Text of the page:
|Sent on:||Wednesday, August 15, 2012 10:44 PM|
Please click http://www.meetup.com/Undeniably-Non-Fiction-Book-Club/polls/613982/ to take the poll to decide the book choice for October. I will close the poll at the end of day this Saturday.
Thanks to all who attended this past Sunday for our discussion of Where Good Ideas Come From by Steven Johnson. It was the best attended meeting since I started with the group last October. The ratings of the book on our 5 point scale were good at 3.9, ranking it as 5th out of the 9 books we have rated. Almost everyone finished and liked the book finding it interesting. There were some quibbles about which "ideas" got counted and how they got bundled. I think some of the most interesting discussion was questioning the assumptions that new ideas are always good, asking about the creativity of individuals (as opposed to just the environment), and when the rate of the discovery of new ideas is slowing down. We also touched on whether our society is still tilted towards being closed and protective of new ideas or moving towards a more open model.
The results of our vote on the books are posted online. The finalists for August are:
Acrimony and hyperpartisanship have seeped into every part of the political process. Congress is deadlocked and its approval ratings are at record lows. America’s two main political parties have given up their traditions of compromise, endangering our very system of constitutional democracy. And one of these parties has taken on the role of insurgent outlier; the Republicans have become ideologically extreme, scornful of compromise, and ardently opposed to the established social and economic policy regime.In It’s Even Worse Than It Looks, congressional scholars Thomas Mann and Norman Ornstein identify two overriding problems that have led Congress—and the United States—to the brink of institutional collapse. The first is the serious mismatch between our political parties, which have become as vehemently adversarial as parliamentary parties, and a governing system that, unlike a parliamentary democracy, makes it extremely difficult for majorities to act. Second, while both parties participate in tribal warfare, both sides are not equally culpable. The political system faces what the authors call “asymmetric polarization,” with the Republican Party implacably refusing to allow anything that might help the Democrats politically, no matter the cost. With dysfunction rooted in long-term political trends, a coarsened political culture and a new partisan media, the authors conclude that there is no “silver bullet” reform that can solve everything. But they offer a panoply of useful ideas and reforms, endorsing some solutions, like greater public participation and institutional restructuring of the House and Senate, while debunking others, like independent or third-party candidates. Above all, they call on the media as well as the public at large to focus on the true causes of dysfunction rather than just throwing the bums out every election cycle. Until voters learn to act strategically to reward problem solving and punish obstruction, American democracy will remain in serious danger.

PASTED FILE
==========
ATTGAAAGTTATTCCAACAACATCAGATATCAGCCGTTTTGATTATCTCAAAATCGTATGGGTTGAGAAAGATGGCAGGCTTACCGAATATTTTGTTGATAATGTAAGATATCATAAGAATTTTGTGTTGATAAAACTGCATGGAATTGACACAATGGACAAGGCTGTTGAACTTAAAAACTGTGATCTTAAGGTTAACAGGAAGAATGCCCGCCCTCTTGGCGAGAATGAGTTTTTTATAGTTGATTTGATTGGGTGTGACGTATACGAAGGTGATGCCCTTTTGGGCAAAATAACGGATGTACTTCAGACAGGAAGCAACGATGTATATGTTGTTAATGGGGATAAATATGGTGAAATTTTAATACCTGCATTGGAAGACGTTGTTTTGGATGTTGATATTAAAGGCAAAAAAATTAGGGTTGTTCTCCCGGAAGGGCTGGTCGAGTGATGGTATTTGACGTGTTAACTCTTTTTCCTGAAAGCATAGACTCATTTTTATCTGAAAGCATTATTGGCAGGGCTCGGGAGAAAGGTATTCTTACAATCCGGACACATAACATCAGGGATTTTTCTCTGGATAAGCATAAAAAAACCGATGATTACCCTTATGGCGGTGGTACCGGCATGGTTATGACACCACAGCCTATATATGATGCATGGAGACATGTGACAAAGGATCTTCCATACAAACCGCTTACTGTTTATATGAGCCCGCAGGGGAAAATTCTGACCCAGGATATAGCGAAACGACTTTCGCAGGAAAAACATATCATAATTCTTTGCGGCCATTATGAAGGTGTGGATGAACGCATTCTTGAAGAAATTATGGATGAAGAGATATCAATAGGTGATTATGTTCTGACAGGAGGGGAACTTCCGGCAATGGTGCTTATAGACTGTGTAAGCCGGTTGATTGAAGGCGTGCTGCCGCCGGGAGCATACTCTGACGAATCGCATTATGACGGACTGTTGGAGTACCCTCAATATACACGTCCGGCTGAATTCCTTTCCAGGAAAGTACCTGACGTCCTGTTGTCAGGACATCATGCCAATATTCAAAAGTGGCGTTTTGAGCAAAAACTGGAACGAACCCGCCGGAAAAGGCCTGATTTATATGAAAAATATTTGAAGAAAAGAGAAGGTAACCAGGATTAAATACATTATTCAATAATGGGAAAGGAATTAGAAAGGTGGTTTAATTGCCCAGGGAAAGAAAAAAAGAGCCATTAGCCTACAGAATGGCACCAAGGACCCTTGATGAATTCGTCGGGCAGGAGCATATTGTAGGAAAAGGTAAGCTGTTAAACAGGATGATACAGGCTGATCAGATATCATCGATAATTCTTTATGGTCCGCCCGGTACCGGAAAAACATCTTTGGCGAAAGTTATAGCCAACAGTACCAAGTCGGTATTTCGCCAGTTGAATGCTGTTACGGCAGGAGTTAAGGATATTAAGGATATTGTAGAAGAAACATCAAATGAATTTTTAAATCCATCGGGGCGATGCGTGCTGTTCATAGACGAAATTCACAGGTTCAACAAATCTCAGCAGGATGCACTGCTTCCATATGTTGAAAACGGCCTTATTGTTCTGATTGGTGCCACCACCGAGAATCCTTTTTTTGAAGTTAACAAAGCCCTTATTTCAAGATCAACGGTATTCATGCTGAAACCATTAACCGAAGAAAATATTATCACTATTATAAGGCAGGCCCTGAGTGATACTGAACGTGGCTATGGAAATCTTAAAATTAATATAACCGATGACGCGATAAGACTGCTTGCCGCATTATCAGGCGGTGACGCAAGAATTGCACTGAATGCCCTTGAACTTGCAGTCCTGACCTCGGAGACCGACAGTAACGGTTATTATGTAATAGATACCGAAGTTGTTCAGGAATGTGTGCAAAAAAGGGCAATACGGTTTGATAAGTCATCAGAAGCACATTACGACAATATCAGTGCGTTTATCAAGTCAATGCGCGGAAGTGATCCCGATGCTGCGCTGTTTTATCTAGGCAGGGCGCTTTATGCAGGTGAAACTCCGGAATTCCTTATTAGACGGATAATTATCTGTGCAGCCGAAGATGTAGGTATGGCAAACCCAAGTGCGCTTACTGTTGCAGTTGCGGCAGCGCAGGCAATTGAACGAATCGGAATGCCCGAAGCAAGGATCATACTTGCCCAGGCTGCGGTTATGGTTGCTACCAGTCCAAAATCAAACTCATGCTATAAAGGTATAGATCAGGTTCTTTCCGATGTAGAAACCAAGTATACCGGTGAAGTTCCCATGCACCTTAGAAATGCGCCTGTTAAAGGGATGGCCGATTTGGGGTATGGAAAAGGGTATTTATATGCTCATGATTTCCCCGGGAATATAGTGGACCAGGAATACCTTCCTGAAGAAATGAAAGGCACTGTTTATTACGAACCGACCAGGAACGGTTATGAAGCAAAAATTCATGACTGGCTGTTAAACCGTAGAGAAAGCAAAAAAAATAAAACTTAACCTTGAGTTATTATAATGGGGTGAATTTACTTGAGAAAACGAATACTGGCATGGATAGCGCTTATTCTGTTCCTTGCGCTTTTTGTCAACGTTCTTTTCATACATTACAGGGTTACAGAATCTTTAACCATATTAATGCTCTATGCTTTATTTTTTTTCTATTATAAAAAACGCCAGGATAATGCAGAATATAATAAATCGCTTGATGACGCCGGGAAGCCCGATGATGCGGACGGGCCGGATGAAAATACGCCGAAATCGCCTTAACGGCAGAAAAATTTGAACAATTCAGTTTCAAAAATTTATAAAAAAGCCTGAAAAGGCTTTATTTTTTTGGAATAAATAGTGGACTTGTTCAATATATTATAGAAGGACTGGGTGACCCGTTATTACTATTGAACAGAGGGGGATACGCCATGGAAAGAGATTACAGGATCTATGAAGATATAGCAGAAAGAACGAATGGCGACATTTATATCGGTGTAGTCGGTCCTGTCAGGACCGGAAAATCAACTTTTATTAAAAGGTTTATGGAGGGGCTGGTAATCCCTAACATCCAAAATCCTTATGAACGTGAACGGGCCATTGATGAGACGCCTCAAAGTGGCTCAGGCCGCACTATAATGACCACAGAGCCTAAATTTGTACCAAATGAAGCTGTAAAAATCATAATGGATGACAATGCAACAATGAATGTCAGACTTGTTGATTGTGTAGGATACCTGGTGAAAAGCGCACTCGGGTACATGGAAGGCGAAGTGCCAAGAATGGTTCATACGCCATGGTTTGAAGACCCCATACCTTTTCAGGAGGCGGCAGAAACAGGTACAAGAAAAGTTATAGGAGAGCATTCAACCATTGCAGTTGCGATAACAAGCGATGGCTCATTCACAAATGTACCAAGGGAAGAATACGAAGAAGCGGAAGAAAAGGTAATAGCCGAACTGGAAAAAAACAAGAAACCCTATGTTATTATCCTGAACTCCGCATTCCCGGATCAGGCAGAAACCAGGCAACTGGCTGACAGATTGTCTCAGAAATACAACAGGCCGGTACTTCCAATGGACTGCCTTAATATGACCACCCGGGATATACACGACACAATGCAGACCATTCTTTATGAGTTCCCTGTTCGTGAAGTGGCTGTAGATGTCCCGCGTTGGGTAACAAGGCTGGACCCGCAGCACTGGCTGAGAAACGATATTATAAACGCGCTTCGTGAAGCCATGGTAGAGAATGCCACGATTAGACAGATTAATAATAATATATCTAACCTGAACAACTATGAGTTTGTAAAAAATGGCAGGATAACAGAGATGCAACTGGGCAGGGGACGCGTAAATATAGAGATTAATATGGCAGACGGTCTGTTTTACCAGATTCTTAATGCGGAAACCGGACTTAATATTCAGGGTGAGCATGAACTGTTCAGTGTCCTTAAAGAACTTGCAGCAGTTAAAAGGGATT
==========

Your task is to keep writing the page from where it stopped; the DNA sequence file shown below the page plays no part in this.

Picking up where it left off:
Heat: How to Stop the Planet From Burning marks an important moment in our civilization’s thinking about global warming. The question is no longer Is climate change actually happening? but What do we do about it? George Monbiot offers an ambitious and far-reaching program to cut our carbon dioxide emissions to the point where the environmental scales start tipping back—away from catastrophe.
Though writing with a "spirit of optimism," Monbiot does not pretend it will be easy. The only way to avoid further devastation, he argues, is a 90% cut in CO2 emissions in the rich nations of the world by 2030. In other words, our response will have to be immediate, and it will have to be decisive.
In every case he supports his proposals with a rigorous investigation into what works, what doesn’t, how much it costs, and what the problems might be. He wages war on bad ideas as energetically as he promotes good ones. And he is not afraid to attack anyone—friend or foe—whose claims are false or whose figures have been fudged.
After all, there is no time to waste. As Monbiot has said himself, "we are the last generation that can make this happen, and this is the last possible moment at which we can make it happen."
George Monbiot is the best-selling author of The Age of Consent and Captive State, as well as the investigative travel books Poisoned Arrows, Amazon Watershed, and No Man’s Land. In 1995, Nelson Mandela presented him with a United Nations Global 500 Award for outstanding environmental achievement. He has held visiting fellowships or professorships at the universities of Oxford (environmental policy), Bristol (philosophy), Keele (politics), and East London (environmental science). Currently visiting professor of planning at Oxford Brookes University, he writes a weekly column for the Guardian newspaper.